Unlike my personal work in the studio, the constant development of technology changes studio productions a lot and always brings new experiences because of the constantly new possibilities. When you spend several months in the studio in the process of an album production, it is always accompanied by several technical updates of the software, especially in DAWs. In the final process of mixing and mastering, you should of course do without updates to the software, but in the whole process of creating an album, it always brings fresh new things and experiences to the production process.

Who have been your main inspirations (both musical and in “life”)?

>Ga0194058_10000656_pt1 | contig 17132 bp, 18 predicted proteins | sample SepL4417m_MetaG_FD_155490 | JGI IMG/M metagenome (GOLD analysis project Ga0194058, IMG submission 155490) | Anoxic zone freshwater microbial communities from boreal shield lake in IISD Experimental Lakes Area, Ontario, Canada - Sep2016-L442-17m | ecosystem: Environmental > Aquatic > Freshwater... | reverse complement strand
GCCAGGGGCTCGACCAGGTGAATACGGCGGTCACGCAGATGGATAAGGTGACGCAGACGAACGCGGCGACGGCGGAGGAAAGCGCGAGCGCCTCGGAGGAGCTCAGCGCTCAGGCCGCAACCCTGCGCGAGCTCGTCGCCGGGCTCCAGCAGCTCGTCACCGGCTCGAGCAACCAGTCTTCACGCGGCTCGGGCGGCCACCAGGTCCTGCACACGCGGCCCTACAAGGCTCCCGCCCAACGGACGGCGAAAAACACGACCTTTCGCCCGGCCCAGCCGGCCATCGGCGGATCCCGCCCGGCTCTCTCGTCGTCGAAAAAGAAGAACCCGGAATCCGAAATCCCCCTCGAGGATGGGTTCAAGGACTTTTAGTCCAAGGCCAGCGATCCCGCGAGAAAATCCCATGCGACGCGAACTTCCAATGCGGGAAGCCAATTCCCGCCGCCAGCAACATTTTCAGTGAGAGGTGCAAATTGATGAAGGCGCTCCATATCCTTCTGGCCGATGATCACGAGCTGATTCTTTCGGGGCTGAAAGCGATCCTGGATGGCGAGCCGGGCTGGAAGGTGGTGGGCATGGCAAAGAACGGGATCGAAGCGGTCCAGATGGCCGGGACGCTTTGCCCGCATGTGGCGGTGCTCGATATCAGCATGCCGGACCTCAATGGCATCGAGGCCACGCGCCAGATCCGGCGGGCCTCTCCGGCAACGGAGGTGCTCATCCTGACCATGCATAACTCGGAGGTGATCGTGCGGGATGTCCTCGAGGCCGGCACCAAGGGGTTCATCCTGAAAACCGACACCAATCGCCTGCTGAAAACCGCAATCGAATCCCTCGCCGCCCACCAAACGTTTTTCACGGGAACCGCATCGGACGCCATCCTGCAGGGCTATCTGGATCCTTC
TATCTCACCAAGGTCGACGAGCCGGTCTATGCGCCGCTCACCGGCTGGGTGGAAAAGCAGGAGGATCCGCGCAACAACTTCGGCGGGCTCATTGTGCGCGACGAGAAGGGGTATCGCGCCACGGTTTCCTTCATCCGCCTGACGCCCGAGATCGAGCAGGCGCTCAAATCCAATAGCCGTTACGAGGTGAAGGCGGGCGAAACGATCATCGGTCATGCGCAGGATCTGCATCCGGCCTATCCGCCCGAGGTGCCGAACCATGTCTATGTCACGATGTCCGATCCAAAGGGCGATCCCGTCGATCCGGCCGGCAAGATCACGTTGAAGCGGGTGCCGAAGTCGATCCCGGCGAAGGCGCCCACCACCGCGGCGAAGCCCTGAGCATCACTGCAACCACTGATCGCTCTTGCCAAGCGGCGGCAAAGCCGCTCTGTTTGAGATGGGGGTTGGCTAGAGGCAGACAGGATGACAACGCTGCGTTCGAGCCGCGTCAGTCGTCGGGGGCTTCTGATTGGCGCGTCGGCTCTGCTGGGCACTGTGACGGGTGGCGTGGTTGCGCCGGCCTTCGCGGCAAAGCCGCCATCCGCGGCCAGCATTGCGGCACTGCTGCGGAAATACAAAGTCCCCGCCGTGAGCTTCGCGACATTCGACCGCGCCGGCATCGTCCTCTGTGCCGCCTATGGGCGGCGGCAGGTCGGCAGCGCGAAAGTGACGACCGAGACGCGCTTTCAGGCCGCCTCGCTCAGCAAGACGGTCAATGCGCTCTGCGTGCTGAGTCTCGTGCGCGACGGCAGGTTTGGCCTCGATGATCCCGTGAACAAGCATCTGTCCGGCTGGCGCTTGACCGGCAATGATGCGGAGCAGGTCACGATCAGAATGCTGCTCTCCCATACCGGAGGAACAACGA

In the production of the album “Into The Abyss” I didn’t really give any inspiration. The album was made at the end of the Corona period, when I was mainly sitting at home like everyone else. Surprisingly, I wasn’t listening to any other electronic music at the time. I was listening to other music outside of electronic music. I’m relatively broad in that respect. When I’m in the studio, I don’t listen to much other music. I know that it is inspiring for many others. But I find it rather disadvantageous. If I hear a good track and try to make something similar because I find this tarck very beautiful, it doesn’t work. I went a bit crazy with it at the beginning of my studio career in the mid-90s. There were such great productions in the 90s and I thought I would like to do something nice like that. But that was the wrong way for me. Because that’s the music of another artist. For me, it only works when I go into the studio very intuitively, listen to myself and let myself be inspired by instruments or certain sounds. And it often helps me when I update my DAW or the VST instruments and get new fresh sounds there.